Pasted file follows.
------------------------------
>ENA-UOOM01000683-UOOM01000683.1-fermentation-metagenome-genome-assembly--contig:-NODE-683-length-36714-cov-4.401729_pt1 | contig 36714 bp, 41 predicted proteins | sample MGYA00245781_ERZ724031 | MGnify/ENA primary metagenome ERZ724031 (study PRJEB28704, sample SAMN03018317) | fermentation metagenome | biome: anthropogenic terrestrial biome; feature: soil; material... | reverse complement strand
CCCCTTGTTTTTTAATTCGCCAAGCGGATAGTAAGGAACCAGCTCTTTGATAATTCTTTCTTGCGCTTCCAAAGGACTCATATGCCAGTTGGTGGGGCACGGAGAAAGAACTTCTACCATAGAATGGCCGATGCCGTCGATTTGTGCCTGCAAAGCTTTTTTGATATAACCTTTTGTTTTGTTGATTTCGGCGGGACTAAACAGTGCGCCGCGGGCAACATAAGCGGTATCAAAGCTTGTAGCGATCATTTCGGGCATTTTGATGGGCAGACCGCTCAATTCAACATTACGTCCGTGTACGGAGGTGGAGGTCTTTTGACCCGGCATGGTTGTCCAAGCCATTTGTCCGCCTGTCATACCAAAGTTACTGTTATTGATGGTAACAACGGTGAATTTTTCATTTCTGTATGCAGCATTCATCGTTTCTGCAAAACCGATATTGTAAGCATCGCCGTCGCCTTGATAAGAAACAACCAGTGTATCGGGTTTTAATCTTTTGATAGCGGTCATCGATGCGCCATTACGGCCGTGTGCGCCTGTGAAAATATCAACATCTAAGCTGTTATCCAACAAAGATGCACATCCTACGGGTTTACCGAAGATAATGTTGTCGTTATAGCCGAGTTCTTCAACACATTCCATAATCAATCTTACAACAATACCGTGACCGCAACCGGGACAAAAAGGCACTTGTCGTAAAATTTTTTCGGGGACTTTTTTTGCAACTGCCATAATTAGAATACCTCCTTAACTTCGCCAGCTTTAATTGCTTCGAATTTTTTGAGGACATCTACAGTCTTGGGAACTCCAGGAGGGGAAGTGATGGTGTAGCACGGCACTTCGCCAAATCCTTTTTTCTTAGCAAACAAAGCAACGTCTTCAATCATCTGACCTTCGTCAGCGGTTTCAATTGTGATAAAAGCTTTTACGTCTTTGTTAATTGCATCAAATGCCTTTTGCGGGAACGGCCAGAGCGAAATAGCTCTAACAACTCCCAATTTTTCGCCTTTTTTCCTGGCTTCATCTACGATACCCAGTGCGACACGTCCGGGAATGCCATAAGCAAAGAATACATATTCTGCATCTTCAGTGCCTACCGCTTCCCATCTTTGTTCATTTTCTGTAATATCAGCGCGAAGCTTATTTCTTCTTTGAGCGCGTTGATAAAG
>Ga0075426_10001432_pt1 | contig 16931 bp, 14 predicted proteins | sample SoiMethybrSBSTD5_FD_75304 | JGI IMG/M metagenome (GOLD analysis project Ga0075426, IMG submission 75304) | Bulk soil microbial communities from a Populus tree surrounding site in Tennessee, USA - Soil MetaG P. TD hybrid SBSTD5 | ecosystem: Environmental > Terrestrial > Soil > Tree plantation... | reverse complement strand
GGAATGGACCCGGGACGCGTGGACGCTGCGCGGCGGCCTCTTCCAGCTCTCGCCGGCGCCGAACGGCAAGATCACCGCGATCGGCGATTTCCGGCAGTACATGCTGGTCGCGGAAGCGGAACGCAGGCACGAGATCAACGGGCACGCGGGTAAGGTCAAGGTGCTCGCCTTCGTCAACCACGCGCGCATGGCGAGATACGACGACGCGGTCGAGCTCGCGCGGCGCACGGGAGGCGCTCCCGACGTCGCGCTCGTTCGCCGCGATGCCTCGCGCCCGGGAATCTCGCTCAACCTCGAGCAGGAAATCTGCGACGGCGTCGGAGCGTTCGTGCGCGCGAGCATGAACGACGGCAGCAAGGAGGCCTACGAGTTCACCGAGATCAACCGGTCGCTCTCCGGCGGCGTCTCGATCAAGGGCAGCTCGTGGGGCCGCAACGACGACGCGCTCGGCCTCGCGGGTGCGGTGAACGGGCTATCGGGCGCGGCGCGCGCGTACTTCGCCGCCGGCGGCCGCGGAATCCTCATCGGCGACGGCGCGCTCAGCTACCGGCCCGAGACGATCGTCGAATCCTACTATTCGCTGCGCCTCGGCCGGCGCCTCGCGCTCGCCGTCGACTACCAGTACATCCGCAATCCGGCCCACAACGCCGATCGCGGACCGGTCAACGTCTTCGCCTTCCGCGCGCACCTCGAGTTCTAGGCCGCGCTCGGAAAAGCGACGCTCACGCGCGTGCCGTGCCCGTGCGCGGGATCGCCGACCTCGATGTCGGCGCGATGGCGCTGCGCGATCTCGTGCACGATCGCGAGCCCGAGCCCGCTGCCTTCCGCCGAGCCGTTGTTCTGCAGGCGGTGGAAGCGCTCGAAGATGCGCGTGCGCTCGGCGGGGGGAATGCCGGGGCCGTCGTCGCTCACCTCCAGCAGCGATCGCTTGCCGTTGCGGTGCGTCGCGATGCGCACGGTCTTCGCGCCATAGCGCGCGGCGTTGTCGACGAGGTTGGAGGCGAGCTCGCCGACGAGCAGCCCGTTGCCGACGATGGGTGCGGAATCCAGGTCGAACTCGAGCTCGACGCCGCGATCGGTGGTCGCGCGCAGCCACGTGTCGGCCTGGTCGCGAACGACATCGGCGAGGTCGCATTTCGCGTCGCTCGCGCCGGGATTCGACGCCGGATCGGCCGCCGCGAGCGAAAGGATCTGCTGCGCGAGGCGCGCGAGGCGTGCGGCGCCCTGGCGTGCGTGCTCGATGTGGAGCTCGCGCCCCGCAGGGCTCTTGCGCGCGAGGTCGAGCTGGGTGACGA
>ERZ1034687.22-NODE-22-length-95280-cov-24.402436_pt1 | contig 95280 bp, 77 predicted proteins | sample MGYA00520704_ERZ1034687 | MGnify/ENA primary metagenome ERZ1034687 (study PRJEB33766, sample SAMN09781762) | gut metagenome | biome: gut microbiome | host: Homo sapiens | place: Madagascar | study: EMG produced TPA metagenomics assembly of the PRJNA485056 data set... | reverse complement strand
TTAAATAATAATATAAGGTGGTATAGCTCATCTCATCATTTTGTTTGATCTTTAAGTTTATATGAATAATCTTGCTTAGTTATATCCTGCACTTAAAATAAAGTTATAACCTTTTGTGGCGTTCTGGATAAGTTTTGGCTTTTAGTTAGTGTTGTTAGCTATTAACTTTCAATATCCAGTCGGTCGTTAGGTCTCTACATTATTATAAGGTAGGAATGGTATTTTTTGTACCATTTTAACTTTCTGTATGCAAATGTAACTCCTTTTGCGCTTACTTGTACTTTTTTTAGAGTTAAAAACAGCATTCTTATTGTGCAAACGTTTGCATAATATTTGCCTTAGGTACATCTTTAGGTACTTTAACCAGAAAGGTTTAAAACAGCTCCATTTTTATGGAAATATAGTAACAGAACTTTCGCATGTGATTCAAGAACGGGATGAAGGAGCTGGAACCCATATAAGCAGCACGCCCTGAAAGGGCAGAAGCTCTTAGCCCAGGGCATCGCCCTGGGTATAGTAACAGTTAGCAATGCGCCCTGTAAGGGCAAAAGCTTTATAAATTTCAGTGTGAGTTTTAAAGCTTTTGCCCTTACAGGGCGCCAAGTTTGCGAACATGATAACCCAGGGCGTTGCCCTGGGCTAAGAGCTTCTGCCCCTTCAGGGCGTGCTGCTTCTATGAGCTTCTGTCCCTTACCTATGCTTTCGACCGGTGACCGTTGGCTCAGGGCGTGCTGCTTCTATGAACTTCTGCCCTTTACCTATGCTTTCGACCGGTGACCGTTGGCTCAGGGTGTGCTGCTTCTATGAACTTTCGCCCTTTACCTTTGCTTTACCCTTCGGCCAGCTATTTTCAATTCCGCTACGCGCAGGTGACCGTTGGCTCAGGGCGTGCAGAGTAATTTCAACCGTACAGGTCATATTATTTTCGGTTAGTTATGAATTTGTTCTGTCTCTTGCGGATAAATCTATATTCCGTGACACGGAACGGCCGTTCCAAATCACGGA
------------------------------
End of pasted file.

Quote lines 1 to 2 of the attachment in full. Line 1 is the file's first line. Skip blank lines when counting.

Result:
>ENA-UOOM01000683-UOOM01000683.1-fermentation-metagenome-genome-assembly--contig:-NODE-683-length-36714-cov-4.401729_pt1 | contig 36714 bp, 41 predicted proteins | sample MGYA00245781_ERZ724031 | MGnify/ENA primary metagenome ERZ724031 (study PRJEB28704, sample SAMN03018317) | fermentation metagenome | biome: anthropogenic terrestrial biome; feature: soil; material... | reverse complement strand
CCCCTTGTTTTTTAATTCGCCAAGCGGATAGTAAGGAACCAGCTCTTTGATAATTCTTTCTTGCGCTTCCAAAGGACTCATATGCCAGTTGGTGGGGCACGGAGAAAGAACTTCTACCATAGAATGGCCGATGCCGTCGATTTGTGCCTGCAAAGCTTTTTTGATATAACCTTTTGTTTTGTTGATTTCGGCGGGACTAAACAGTGCGCCGCGGGCAACATAAGCGGTATCAAAGCTTGTAGCGATCATTTCGGGCATTTTGATGGGCAGACCGCTCAATTCAACATTACGTCCGTGTACGGAGGTGGAGGTCTTTTGACCCGGCATGGTTGTCCAAGCCATTTGTCCGCCTGTCATACCAAAGTTACTGTTATTGATGGTAACAACGGTGAATTTTTCATTTCTGTATGCAGCATTCATCGTTTCTGCAAAACCGATATTGTAAGCATCGCCGTCGCCTTGATAAGAAACAACCAGTGTATCGGGTTTTAATCTTTTGATAGCGGTCATCGATGCGCCATTACGGCCGTGTGCGCCTGTGAAAATATCAACATCTAAGCTGTTATCCAACAAAGATGCACATCCTACGGGTTTACCGAAGATAATGTTGTCGTTATAGCCGAGTTCTTCAACACATTCCATAATCAATCTTACAACAATACCGTGACCGCAACCGGGACAAAAAGGCACTTGTCGTAAAATTTTTTCGGGGACTTTTTTTGCAACTGCCATAATTAGAATACCTCCTTAACTTCGCCAGCTTTAATTGCTTCGAATTTTTTGAGGACATCTACAGTCTTGGGAACTCCAGGAGGGGAAGTGATGGTGTAGCACGGCACTTCGCCAAATCCTTTTTTCTTAGCAAACAAAGCAACGTCTTCAATCATCTGACCTTCGTCAGCGGTTTCAATTGTGATAAAAGCTTTTACGTCTTTGTTAATTGCATCAAATGCCTTTTGCGGGAACGGCCAGAGCGAAATAGCTCTAACAACTCCCAATTTTTCGCCTTTTTTCCTGGCTTCATCTACGATACCCAGTGCGACACGTCCGGGAATGCCATAAGCAAAGAATACATATTCTGCATCTTCAGTGCCTACCGCTTCCCATCTTTGTTCATTTTCTGTAATATCAGCGCGAAGCTTATTTCTTCTTTGAGCGCGTTGATAAAG